Where Does The Building Safety Bill Leave Product Testing
November 09 2020
The UK government has recently published a draft landmark bill which is designed to improve residents’ safety in their homes. The Building Safety Bill, which marks one of the biggest changes to building safety in 40 years, will introduce a new era of accountability, making it clear where the responsibility for managing risks lies throughout the design, construction and occupation of buildings. Ambar Kelly welcomes the new set of rules, which will apply to buildings over 18m. Yet are there any loopholes? Whilst the bill provides a framework for accountability and safety, what does it say about risk?
The Building Safety Bill gives residents greater agency when it comes to assuring their security. It will enable them to have access to safety information and give them the opportunity to develop safety proposals if they feel their security is being compromised.
As such, the bill will introduce tougher sanctions for building owners who fail to meet their obligations. Central to ensuring the regime is effective will be a powerful new Building Safety Regulator housed within the Health and Safety Executive. It will have responsibility for implementing and enforcing a more stringent regime for higher-risk buildings and will oversee the safety and performance of all buildings.
What of product testing?
Although the bill is an important framework which will hopefully provide greater accountability and safety when it comes to building design, there are some ambiguities. The first and foremost is in regards to testing. Under clause 92 of the Construction Products section of the draft bill, it highlights: “The bill provides powers so that all construction products marketed in the UK fall under a regulatory regime, allowing them to be withdrawn from the market if they present a risk.” Whilst this is important as it will ensure unfit products are not used on building schemes, there is little to no mention of the testing which is needed to ensure these products fit the bill. How are they going to determine which products are a potential risk?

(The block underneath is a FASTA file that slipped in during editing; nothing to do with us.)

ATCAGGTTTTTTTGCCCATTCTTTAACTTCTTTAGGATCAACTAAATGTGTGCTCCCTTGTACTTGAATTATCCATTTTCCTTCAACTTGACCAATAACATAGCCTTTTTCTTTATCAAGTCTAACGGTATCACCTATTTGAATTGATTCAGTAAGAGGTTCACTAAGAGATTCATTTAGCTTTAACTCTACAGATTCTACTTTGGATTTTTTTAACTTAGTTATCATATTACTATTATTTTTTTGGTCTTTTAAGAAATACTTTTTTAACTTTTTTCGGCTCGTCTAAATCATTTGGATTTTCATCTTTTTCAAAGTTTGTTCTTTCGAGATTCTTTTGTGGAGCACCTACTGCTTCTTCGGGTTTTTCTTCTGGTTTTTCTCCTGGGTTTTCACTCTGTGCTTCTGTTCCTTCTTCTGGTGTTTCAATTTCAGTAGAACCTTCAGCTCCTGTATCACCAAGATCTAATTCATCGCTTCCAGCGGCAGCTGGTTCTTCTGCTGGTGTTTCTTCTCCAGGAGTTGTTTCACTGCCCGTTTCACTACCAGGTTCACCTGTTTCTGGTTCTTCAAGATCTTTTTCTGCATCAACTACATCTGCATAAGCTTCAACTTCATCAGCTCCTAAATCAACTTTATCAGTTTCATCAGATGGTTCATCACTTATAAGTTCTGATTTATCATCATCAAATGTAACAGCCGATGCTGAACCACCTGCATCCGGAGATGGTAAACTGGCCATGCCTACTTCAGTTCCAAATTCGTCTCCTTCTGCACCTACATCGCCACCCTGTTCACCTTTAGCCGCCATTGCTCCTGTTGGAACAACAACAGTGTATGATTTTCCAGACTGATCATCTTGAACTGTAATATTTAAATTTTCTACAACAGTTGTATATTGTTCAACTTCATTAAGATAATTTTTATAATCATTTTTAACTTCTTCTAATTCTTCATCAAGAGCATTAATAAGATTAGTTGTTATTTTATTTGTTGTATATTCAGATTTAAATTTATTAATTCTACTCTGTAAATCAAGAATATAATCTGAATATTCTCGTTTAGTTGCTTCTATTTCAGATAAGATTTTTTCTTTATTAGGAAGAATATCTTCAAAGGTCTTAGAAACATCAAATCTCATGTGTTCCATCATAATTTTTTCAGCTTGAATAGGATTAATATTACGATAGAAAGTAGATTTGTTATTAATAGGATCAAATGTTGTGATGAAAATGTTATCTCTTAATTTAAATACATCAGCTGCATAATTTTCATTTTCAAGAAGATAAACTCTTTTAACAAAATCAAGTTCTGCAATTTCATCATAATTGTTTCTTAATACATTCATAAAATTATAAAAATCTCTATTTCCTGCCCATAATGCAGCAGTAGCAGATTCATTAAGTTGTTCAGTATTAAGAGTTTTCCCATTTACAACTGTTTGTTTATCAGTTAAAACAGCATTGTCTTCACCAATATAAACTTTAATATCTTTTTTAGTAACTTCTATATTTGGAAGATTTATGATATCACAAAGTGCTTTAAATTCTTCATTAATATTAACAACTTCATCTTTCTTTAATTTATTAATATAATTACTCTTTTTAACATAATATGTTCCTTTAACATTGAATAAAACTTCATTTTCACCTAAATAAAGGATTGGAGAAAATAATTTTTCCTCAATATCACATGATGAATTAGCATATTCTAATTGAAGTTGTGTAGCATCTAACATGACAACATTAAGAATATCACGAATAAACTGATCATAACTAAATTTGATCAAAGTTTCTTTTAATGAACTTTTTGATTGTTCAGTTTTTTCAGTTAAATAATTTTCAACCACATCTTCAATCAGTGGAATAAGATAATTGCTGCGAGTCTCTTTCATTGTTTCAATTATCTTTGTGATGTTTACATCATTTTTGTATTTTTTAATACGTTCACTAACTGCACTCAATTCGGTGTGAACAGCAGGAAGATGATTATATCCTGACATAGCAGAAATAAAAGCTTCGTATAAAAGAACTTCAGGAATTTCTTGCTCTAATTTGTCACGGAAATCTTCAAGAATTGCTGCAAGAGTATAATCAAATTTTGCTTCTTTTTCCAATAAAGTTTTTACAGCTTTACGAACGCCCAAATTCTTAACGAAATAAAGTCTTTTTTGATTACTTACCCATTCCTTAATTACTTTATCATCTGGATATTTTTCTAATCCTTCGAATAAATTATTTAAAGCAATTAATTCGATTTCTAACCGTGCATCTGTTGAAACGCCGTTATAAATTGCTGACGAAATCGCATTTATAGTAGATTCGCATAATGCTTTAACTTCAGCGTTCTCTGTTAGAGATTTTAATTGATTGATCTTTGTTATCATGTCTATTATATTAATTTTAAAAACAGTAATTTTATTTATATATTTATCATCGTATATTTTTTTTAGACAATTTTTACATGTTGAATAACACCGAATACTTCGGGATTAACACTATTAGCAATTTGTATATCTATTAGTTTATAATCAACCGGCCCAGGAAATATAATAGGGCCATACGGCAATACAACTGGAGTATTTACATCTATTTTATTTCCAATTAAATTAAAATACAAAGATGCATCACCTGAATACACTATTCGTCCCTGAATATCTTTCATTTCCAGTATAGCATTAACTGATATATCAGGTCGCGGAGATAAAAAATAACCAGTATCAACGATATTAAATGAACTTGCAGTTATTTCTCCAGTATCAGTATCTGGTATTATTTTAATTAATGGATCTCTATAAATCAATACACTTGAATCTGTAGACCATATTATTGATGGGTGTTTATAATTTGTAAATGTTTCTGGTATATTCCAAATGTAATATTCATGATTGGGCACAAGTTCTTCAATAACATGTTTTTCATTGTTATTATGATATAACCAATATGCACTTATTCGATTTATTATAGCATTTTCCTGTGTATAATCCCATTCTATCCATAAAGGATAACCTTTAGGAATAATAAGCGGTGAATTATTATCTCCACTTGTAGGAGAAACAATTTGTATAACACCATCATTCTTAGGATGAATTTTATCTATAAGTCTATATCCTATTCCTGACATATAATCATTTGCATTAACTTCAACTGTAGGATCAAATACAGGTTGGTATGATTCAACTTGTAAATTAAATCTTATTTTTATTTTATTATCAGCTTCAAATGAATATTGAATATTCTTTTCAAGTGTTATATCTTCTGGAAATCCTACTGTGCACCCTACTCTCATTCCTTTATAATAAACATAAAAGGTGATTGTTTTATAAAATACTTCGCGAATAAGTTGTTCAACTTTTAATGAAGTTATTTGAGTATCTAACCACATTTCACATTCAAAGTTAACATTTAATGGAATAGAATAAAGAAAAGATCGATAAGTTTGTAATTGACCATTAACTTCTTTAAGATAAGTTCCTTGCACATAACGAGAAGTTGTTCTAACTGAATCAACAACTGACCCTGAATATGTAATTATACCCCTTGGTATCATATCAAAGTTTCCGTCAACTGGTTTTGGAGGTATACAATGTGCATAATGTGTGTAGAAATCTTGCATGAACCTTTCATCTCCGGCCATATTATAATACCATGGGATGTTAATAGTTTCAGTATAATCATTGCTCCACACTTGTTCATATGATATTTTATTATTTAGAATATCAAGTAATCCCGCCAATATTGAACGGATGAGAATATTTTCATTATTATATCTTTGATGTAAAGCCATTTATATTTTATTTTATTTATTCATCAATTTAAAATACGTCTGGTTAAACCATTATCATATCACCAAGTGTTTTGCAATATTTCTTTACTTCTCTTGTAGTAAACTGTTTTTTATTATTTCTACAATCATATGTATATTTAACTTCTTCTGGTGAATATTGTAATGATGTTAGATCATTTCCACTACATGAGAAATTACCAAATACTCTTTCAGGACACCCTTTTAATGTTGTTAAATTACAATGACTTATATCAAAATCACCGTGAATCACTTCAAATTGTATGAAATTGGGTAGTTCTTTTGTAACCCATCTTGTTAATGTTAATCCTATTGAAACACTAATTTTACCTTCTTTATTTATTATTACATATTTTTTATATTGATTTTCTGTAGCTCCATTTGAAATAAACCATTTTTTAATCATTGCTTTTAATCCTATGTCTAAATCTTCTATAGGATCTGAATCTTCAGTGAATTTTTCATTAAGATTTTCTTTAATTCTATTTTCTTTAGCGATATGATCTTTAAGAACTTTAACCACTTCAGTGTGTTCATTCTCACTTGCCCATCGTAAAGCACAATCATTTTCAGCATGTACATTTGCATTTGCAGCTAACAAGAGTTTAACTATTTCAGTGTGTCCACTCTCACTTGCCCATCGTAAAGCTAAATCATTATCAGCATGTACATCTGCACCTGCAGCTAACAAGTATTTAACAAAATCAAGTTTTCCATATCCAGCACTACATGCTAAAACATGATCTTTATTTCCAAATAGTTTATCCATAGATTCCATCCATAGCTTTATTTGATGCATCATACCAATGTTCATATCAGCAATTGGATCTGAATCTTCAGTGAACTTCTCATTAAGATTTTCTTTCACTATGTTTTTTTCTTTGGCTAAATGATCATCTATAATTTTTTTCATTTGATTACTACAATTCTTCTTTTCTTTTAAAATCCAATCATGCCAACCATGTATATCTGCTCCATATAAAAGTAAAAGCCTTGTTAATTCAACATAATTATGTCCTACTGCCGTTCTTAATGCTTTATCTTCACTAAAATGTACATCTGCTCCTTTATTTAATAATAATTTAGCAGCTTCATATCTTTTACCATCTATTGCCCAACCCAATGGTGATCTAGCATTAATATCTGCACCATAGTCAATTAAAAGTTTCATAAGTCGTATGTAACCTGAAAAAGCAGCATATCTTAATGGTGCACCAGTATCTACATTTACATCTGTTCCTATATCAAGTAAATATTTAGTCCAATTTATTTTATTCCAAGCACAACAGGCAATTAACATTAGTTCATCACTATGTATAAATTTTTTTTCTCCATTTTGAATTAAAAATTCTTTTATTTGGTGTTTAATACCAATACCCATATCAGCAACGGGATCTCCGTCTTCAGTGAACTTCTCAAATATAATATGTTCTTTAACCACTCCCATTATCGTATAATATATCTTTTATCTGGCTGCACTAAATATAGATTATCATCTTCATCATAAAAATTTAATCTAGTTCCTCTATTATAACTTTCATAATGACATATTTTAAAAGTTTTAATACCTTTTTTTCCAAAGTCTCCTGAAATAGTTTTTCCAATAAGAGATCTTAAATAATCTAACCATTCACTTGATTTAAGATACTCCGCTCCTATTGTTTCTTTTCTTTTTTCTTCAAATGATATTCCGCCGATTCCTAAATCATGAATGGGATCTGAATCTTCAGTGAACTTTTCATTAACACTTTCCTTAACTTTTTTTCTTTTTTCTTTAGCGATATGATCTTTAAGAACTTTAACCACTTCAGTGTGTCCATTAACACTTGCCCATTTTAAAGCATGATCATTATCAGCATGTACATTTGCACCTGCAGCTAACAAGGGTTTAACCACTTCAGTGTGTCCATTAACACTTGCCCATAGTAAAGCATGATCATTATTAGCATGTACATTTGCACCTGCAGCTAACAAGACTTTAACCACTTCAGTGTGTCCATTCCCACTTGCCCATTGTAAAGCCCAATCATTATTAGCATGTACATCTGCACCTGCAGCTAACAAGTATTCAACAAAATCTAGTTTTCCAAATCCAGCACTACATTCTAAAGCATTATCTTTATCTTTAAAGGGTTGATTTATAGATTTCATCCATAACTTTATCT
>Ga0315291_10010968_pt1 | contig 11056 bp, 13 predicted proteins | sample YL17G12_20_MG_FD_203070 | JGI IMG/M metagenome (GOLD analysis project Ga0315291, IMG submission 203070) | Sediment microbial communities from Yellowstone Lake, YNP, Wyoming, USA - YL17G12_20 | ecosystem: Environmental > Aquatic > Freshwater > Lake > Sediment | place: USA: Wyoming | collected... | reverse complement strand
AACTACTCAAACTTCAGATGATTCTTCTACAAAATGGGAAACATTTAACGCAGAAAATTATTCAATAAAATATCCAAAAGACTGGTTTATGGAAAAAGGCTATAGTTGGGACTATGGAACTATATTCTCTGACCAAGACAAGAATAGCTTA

In the public inquiry for the fire which tore its way through King’s Cross underground station in 1987 it was stipulated that going forward, combustible and flammable materials cannot be used on a development. The inquiry came to this conclusion as the cause of the fire was said to be a discarded match which had caught on the wooden escalators that had been in use for over 76 years. We all know that wood is a highly flammable material, so it’s beggar’s belief how that was deemed appropriate for all those years.
But risky materials are continually put into use when it comes to riser shaft design. GRP grating is regularly installed within riser shaft design, as it is a cheap product that is widely accepted as preventing falls from height. Its effectiveness is questionable, however. When installed in a riser’s chimney-style environment, GRP grating with an Iso resin is found to be extremely flammable. It is an oil-based product which readily burns. This makes the BS 476-7 classification unsuitable for its use within a riser shaft. With safety at stake, why is this material used in high-rise construction? Why aren’t Phenolic GRP (identifiable, as it is red/brown in colour) or steel modular riser flooring units?
In my opinion it is because the testing is not rigorous enough. Iso resin GRP grating is said to meet BS 476-7, the regulation relating to the measure of the surface spread of flame, but only in flat sheet form tested vertically (so grating cannot meet that test). Although Iso resin meets these tests on paper, when installed in its real-time environment the reality is far different.
The bill must therefore, place greater emphasis on improving product testing as the current framework contains too many loopholes which compromise safety. Ambar Kelly has undertaken evidence-based, independent fire tests in the environment in which our product, RiserSafe® will be employed. Our tests were carried out in the Building Research Establishment (BRE) fire hall in Watford. It was found that when RiserSafe® is used in combination with a fire compound, two hours of horizontal fire protection is achieved. We can make factory-based load tests of up to 2.5 kN/m2, to ensure that our product works as a barrier to the spread of smoke and flame.
It must be said that the draft Building Safety Bill represents a monumental step-change for the construction industry in terms of safety. It will go some way to inciting change for the better. My main concern however, is in terms of product testing, an area which the bill has evaded. Testing is of primal importance to ensure construction products hit the mark on safety. If it isn’t made an essential consideration, where does that leave the industry?
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